My meandering path lead me to The Shambles a street that has retained most of the fifteenth century buildings that once were the centre of the meat trade in York. Cuts of meat used to hang from hooks outside the windows. The timber construction of the buildings has sagged and deformed over time narrowing the amount of sky visible up above. Streets in the olden days were narrow as most of the towns and cities accommodated foot traffic and owing to the confines of the city due to the wall surrounding it space was at a premium. These days this area is a local tourist mecca and is filled with tempting little shops. As I wandered further around the city centre much of the surrounding area was padestrian friendly and filled with people enjoying the day out. My path was free form as all the various turns took me down a different streets.

Market Square

Close to the Shambles was a square that housed a typical English market filled with different products on offer. There were clothes, t-shirts, fish, posters, CDs, along with candles and other bits up for sale. Throughout the city there were live performers and buskers filling the streets with their own renditions of song and music each unique in their own way. It was a typically touristy scene. The sun came out often from behind the clouds and there were many smiles on people’s faces. There were many languages spoken and for the most part people were enjoying the first day of this bank holiday.

Handing out leaflets

The wall that still stands is open to the public. You can walk the various parts that stand. Sections have been removed over time but the majority of the walls are still intact. I kept doing circles through the city filling up on coffee and also having some lunch at a Jamaican themed restaurant. They had a two-fer-one special on drinks and I thought “yay!” I’ll have one or two whatever the case may be.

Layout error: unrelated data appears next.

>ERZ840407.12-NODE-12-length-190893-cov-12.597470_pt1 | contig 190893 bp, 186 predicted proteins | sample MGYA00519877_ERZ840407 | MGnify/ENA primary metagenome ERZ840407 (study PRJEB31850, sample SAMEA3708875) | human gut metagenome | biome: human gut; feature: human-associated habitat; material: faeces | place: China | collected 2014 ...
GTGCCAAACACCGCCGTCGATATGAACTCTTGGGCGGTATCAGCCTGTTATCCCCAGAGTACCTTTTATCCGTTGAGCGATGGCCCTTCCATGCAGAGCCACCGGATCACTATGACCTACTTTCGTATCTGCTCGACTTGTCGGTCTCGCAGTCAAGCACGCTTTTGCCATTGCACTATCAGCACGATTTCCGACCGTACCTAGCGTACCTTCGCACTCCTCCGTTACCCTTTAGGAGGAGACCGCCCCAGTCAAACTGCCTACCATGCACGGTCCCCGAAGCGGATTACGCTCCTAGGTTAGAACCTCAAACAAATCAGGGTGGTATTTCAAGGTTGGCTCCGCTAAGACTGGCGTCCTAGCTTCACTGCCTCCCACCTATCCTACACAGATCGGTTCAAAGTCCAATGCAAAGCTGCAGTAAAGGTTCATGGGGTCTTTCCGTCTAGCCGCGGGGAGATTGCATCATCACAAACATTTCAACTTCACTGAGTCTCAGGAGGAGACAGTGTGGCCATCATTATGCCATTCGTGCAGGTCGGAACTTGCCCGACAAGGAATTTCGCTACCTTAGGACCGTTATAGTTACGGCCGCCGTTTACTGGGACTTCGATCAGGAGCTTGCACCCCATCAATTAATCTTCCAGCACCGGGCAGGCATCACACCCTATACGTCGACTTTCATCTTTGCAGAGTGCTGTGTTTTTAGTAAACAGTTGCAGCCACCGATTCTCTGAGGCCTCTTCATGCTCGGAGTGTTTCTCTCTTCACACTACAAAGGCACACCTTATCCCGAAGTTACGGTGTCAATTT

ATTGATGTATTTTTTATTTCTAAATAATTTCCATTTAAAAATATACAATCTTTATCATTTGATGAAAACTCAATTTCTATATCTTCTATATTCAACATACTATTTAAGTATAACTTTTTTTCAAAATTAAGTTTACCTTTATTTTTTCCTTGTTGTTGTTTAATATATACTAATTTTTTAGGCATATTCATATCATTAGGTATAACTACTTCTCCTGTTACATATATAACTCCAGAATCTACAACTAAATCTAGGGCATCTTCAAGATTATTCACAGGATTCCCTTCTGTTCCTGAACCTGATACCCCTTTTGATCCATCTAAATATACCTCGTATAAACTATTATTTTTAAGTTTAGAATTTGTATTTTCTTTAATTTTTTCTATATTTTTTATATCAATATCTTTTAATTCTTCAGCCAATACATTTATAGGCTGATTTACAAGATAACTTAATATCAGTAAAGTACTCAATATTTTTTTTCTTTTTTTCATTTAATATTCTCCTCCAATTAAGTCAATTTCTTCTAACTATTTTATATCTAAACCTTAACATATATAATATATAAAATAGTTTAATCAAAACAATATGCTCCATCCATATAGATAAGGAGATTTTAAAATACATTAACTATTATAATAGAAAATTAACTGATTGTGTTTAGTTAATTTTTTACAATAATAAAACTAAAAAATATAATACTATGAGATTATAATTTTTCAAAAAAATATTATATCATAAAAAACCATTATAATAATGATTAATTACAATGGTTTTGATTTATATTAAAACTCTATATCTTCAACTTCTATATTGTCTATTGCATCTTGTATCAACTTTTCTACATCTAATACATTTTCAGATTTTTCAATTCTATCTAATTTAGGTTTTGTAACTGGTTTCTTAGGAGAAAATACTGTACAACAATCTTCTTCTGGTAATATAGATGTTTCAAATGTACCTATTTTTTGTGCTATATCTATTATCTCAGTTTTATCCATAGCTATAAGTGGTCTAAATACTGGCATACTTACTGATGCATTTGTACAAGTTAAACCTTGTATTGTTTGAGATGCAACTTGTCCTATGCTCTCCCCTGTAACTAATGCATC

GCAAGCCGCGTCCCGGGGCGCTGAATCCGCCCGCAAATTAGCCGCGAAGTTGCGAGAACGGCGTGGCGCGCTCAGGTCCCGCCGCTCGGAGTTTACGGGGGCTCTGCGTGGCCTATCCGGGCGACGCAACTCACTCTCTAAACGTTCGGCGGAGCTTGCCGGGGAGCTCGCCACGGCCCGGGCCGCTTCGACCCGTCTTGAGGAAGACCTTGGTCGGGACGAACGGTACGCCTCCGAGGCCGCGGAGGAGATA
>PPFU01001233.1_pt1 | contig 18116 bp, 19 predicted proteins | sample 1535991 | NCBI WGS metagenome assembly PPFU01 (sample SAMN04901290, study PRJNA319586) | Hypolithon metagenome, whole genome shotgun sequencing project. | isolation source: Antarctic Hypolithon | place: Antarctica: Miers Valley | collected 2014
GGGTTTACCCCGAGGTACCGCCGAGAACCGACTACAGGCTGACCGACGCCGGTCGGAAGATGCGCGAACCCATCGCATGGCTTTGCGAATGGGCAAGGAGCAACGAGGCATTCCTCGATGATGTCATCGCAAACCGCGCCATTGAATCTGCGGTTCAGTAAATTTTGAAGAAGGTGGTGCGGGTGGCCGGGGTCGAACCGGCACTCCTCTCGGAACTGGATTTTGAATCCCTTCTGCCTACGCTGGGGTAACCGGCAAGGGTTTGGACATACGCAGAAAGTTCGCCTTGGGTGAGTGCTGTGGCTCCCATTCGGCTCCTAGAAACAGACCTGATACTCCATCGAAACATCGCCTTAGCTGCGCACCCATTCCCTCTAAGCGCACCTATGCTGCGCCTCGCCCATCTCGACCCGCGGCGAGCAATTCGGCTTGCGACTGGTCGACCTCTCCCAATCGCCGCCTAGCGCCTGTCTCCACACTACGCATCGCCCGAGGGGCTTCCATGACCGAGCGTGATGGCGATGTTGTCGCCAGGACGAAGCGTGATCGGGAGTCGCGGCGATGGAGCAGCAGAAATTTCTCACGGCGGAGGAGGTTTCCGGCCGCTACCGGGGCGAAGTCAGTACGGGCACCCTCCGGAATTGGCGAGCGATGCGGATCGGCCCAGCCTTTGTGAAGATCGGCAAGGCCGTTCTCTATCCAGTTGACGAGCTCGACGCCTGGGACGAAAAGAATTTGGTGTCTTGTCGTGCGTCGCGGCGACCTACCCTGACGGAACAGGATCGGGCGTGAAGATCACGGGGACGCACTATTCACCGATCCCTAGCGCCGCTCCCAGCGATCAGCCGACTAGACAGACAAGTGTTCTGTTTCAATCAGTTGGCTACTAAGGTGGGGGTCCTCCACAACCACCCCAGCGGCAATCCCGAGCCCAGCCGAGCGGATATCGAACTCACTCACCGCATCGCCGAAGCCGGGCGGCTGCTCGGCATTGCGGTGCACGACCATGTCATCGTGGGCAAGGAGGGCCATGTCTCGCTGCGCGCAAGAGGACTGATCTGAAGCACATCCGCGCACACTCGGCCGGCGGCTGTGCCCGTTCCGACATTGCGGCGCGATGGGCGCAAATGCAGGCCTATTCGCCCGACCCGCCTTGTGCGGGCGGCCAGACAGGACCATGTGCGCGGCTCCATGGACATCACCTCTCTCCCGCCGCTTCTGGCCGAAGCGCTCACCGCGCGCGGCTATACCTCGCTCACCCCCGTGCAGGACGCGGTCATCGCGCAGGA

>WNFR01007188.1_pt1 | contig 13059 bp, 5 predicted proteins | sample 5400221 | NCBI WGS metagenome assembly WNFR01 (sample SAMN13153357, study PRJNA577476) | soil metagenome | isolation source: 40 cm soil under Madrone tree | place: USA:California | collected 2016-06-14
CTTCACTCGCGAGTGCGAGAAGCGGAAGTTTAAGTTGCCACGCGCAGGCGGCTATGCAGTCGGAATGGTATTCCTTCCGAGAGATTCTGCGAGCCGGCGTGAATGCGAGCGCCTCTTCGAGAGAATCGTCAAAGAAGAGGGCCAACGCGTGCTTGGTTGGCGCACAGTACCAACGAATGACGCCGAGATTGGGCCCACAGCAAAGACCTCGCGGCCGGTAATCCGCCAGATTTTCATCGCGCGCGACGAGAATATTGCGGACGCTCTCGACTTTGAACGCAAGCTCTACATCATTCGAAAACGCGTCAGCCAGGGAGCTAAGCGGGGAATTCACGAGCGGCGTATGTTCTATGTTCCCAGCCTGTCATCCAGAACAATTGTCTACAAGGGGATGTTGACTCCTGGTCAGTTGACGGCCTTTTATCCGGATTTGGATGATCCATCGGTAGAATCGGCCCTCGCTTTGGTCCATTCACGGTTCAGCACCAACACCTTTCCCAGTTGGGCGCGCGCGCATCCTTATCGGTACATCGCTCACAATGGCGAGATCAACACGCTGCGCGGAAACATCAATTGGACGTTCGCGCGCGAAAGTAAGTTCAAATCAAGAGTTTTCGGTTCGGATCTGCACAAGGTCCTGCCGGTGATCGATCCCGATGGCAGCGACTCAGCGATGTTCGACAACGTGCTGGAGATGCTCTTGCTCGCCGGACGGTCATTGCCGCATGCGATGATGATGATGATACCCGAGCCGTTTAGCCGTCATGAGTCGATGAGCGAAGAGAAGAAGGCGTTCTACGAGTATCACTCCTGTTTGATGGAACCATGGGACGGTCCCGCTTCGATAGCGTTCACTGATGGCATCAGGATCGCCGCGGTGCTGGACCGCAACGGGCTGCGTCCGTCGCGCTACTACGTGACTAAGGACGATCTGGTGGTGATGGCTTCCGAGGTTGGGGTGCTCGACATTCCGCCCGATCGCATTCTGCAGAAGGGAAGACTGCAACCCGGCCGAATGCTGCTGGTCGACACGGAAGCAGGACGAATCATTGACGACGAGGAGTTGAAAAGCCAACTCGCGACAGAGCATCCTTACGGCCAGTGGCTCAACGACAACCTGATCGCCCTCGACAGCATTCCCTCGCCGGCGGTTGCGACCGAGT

York Minster

I returned to the Minster and was determined to figure out how to get in. The signage says that it’s open from nine on Saturdays. It doesn’t say when it closes. There was a wedding here earlier so I could see it being closed for that if someone rented it out. They didn’t specify that it is closed between such and such hours. I finally asked an attendant that didn’t feel like talking to the public and he informed me that it will open again tomorrow at one. Well so much for getting inside this place. I should have gone in in the morning when I first got here. Oh well. It’ll give me an excuse to come back here sometime in the future. I kind of sat around watching the public finishing off that coffee that I had. There was someone from the states standing next to me chatting it up with some english chap and the rest of their entourage. Some guy was taking one of those “I posed something like this twenty-five years ago on this spot” pictures. I got out of the way so that he could get a good shot. They said thanks and bummed a smoke off of me. A man dressed in tourist khakis, chubby with glasses on rushed by saying: